“Mom, it’s awful knowing I will be this sad again.” Profound thoughts from my fourteen-year-old.
One of the worst parts of grief is knowing you will go through it again.
Going through the grieving process again might be a bearable thought if there was any indication I would be better at it the next time around. For instance, it would be nice to be able to skip the “would have/could have” hole I am currently climbing out of. I did not ride in the ambulance with Joe. I drove because I had every intention of picking Cole up from school at 3pm when we left the hospital. Not riding in the ambulance haunts me. I’m doubtful the grief experience is something you improve on. The boobie prize might be knowing you can and will live through it.
Joe once told me the story of standing next to his brother at his mother’s funeral when his brother said, “God, I can’t believe we will have to do this again.” Joe said his inner rage was so intense, he could barely stop from punching his brother on the spot. The “knowing” you will have to feel the pain of losing someone else who means the world to you hits below the belt.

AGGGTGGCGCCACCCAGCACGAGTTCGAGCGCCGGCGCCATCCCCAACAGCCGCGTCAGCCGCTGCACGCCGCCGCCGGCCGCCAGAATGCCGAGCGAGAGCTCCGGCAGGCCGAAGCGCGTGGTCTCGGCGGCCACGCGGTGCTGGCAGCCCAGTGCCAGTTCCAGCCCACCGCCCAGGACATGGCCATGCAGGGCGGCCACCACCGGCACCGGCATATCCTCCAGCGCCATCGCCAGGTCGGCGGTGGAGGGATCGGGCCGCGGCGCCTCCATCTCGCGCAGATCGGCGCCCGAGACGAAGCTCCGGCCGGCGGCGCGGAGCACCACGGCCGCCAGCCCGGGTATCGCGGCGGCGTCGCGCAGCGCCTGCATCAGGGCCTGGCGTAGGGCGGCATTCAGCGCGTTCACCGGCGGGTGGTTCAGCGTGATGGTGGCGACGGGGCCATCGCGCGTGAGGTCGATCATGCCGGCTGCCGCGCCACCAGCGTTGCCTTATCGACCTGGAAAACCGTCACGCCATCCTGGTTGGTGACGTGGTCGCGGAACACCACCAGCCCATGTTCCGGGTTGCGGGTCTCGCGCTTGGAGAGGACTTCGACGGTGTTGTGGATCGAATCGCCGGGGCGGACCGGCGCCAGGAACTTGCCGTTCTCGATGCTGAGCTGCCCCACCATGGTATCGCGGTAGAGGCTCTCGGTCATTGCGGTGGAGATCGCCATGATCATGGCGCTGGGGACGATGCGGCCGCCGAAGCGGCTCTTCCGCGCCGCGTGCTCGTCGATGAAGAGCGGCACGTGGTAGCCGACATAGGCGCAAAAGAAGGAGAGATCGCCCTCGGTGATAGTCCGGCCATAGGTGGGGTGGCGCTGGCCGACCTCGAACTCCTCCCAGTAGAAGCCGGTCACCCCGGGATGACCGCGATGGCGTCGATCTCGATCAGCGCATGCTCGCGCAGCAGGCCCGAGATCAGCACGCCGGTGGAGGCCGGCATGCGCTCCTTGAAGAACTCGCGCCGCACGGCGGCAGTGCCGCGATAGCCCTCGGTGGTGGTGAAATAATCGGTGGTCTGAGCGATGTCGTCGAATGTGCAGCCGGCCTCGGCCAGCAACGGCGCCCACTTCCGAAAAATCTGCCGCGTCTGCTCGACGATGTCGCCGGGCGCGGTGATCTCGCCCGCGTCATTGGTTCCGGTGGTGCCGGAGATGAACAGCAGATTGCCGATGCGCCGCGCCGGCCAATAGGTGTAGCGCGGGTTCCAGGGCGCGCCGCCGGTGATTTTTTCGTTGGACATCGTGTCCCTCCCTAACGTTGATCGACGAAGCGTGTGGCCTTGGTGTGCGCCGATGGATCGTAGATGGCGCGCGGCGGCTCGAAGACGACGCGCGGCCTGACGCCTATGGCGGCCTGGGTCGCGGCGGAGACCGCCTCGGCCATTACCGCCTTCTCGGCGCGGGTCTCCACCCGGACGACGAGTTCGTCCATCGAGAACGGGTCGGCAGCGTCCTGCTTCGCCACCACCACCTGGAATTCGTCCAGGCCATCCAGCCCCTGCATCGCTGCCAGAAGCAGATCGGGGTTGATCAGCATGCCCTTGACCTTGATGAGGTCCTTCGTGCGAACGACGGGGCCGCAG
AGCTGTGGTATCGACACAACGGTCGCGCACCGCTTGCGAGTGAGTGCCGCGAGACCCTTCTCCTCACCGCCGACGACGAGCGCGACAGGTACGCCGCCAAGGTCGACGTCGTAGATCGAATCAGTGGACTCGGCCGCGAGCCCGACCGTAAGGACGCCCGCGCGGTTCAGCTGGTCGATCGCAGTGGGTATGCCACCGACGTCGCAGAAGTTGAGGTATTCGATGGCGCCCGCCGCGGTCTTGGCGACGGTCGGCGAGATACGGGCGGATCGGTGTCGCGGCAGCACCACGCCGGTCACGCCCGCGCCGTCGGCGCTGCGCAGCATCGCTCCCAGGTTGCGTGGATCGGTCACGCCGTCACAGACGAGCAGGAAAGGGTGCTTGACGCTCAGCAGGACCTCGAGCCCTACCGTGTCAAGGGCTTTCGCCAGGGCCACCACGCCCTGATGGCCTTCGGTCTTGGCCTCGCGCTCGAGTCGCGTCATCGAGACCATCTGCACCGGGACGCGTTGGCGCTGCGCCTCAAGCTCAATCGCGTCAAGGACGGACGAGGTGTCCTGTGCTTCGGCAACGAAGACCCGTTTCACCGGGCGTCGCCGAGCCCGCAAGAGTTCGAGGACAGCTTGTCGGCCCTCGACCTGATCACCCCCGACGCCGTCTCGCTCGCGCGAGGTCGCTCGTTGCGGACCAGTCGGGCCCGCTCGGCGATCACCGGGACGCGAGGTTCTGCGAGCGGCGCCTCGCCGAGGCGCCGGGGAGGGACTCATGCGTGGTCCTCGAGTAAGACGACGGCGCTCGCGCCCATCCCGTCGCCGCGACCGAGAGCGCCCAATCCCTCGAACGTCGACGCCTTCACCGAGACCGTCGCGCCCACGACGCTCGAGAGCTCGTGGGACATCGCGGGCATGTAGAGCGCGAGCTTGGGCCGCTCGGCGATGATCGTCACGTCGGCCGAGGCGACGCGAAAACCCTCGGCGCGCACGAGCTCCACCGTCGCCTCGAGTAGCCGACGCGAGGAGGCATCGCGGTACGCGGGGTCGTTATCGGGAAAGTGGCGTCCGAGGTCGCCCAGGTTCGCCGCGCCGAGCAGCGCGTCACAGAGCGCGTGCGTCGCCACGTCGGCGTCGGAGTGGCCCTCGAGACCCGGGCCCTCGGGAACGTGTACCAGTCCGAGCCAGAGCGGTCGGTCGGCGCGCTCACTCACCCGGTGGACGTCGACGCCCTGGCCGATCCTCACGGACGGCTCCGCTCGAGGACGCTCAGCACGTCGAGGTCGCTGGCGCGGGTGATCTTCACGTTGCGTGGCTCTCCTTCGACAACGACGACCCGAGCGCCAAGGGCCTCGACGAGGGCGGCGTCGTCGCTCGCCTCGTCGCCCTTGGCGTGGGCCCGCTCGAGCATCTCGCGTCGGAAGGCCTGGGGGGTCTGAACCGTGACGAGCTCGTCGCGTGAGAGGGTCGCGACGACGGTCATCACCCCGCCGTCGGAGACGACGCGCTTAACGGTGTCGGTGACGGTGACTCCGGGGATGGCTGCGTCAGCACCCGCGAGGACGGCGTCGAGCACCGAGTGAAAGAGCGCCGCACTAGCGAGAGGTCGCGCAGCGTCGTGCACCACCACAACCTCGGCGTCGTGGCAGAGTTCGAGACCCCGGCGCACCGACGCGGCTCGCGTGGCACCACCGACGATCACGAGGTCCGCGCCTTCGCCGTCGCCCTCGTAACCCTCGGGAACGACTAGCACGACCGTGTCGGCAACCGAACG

Grief gurus write about the five stages of grief: Denial, Anger, Bargaining, Depression, and Acceptance. While I did not go to the mountain, and all my training has been on-the-job, I’m pretty sure they missed one. I’m adding a “THIS SUCKS” stage. During this stage, you look at everyone you love and care about and think, “You’re going to die and I hate you.” If you are with someone experiencing the “THIS SUCKS” stage, I would strongly suggest you not point out that they could, in fact, die first. Instead, reassure them you just won’t die, ever. Pinkie-swear it! Rationality and grief don’t have much in common.
Anything to add?
The ambulance. Forget about it.
Joe, I was numb with fear. The fireman told me it was bad, but I just could not give up the hope driving myself offered.
Hope. Faith. Who could ask for anything more?